Efficacy Study of Community-Based Treatment of Serious Bacterial Infections in Young Infants
Approximately one-third of neonatal deaths in developing countries are due to infections acquired through the birth canal and/or exposure to an unclean environment soon after birth. Current World Health Organization recommendations for the management of infants younger than 2 months of age who have serious bacterial infections involve hospitalization and parenteral therapy for at least 10 days with antibiotic regimens containing penicillin or ampicillin combined with an aminoglycoside.However, in many settings throughout the developing world, this is not currently possible, nor is this standard of care likely to be feasible in the near future. Several studies have reported that for a variety of sociocultural reasons many families are unable or unwilling to access hospital-based care and their sick young infants do not get hospitalized, and instead, receive a variety of home-based antibiotic therapies, or none at all. In our community field sites, approximately 70% of families refuse hospital referral for a sick newborn, despite provision of transport.
Thus, there is an urgent need to define the role of community/first-level facility-based care versus hospitalization for the management of young infants with serious bacterial infections, and the potential for community-based parenteral antibiotics as an alternative strategy in resource poor areas with high neonatal mortality rates. Bang and colleagues have demonstrated significant reductions in neonatal mortality from infections in an underdeveloped rural district in Maharashtra, India by a field-based case management approach which used oral cotrimoxazole and intramuscular gentamicin given for 7 days as treatment for neonates with sepsis.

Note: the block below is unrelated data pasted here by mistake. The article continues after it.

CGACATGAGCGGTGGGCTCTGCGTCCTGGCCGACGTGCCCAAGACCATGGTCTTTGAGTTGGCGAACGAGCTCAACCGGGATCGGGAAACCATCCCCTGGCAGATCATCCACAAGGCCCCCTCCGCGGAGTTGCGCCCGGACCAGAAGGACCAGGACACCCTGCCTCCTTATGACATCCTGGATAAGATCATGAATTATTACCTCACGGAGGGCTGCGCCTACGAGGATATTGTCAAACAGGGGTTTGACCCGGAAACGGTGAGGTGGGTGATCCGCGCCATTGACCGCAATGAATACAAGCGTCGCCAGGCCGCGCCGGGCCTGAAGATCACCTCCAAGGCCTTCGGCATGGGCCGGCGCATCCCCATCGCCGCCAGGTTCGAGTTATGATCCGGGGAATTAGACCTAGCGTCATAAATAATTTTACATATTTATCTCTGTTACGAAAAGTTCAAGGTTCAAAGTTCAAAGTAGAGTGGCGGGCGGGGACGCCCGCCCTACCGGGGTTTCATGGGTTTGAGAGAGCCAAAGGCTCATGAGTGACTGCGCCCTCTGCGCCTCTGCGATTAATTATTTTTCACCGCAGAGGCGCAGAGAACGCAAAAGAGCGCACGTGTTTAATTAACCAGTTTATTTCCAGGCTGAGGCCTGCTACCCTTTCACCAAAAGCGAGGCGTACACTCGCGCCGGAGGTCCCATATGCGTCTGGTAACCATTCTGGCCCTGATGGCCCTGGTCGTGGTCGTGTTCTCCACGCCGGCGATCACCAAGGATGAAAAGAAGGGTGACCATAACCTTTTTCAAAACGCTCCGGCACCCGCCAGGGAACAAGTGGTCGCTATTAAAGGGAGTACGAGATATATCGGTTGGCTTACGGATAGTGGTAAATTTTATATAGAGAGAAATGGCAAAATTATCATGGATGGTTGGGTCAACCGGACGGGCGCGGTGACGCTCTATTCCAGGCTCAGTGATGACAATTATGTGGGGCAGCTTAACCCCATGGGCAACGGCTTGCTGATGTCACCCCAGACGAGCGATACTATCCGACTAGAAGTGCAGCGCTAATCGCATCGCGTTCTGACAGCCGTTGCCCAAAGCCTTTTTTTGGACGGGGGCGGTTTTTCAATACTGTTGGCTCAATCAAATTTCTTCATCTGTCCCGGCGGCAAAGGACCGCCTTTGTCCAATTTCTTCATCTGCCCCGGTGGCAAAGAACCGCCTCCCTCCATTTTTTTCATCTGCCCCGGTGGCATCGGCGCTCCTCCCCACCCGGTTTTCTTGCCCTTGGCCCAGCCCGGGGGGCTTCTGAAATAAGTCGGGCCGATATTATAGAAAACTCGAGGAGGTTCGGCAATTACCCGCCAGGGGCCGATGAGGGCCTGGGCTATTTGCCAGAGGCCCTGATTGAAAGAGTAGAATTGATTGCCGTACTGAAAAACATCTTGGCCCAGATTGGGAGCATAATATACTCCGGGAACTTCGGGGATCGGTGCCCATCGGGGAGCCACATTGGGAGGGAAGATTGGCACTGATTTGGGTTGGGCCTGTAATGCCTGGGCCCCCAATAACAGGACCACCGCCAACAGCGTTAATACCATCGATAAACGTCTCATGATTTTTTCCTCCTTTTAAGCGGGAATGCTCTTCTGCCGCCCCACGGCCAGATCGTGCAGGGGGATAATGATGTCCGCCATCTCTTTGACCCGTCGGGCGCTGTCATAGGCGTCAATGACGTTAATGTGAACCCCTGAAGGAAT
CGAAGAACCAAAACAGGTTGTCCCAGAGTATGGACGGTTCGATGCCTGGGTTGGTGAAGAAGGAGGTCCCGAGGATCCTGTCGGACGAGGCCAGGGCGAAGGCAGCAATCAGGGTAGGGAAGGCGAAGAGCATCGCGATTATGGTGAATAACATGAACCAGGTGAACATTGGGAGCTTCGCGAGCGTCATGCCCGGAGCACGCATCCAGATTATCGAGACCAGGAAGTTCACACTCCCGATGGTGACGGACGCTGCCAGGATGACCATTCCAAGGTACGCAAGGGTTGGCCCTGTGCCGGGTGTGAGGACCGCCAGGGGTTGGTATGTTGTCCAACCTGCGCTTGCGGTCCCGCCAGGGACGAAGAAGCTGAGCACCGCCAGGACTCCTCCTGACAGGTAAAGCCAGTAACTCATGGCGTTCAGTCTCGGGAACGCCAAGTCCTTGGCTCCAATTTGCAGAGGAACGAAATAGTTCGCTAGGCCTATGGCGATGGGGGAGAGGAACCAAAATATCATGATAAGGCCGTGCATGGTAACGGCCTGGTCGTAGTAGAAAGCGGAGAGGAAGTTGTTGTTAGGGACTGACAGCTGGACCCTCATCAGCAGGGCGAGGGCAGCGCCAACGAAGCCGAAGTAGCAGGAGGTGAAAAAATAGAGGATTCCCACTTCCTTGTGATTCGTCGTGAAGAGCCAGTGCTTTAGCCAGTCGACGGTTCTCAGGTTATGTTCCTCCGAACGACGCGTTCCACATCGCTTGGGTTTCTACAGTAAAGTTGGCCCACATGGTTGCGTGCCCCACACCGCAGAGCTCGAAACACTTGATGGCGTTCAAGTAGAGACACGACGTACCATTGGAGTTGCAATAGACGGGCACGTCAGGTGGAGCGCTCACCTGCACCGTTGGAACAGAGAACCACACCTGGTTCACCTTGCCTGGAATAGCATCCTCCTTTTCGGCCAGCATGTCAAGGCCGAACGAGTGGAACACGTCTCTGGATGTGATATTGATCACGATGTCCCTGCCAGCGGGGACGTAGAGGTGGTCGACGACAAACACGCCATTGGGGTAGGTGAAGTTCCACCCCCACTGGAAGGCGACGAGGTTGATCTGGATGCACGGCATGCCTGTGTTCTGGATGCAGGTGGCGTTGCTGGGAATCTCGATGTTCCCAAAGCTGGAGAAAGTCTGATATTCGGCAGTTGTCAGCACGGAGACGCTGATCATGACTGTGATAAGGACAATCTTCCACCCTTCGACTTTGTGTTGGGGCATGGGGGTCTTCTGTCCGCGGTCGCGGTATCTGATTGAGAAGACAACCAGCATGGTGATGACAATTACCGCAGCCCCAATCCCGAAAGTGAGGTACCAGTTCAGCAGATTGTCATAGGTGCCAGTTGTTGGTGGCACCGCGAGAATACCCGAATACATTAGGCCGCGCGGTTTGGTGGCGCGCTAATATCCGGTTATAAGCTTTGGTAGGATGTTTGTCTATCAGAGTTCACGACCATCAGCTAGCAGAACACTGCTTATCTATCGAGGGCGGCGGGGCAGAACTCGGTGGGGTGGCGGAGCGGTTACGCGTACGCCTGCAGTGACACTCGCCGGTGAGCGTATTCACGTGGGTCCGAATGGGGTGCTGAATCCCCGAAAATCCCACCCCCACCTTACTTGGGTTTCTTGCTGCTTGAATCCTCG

This study is an equivalence randomized controlled trial (RCT) comparing once daily IM ceftriaxone injection to once daily IM procaine penicillin and gentamicin injection, to once daily intramuscular gentamicin injection and twice daily oral cotrimoxazole, given for 7 days in babies with clinically-diagnosed possible serious bacterial infection (pneumonia, or sepsis with or without local infections such as skin or umbilical infections) whose families refused referral to a hospital. After supplementary informed consent, patients meeting specific inclusion and exclusion criteria are randomly allocated to one of the three regimens being tested. The study hypothesis is that all 3 regimens will perform equally well in the treatment of sepsis in a first-level facility setting.
Drug: ceftriaxone, procaine penicillin and gentamicin, oral cotrimoxazole and gentamicin
|Study Design:||Allocation: Randomized
Intervention Model: Single Group Assignment
Masking: Open Label
Primary Purpose: Treatment
|Official Title:||Randomized Controlled Trial of Intramuscular Ceftriaxone Versus Procaine Penicillin Versus Cotrimoxazole and Gentamicin for Management of Serious Bacterial Infections in Young Infants in Community Settings|
- The primary outcome of success rate will be defined as patient cured or improved with the regimen assigned to, on day 7 of therapy.
- Completion rates
- Adverse events
- Relapse rates
|Study Start Date:||November 2003|
|Estimated Study Completion Date:||December 2005|
Please refer to this study by its ClinicalTrials.gov identifier: NCT00189384
|Aga Khan University community field sites|
|Karachi, Sindh, Pakistan, 74800|
|Principal Investigator:||Anita KM Zaidi, MBBS, SM||Department of Pediatrics, Aga Khan University|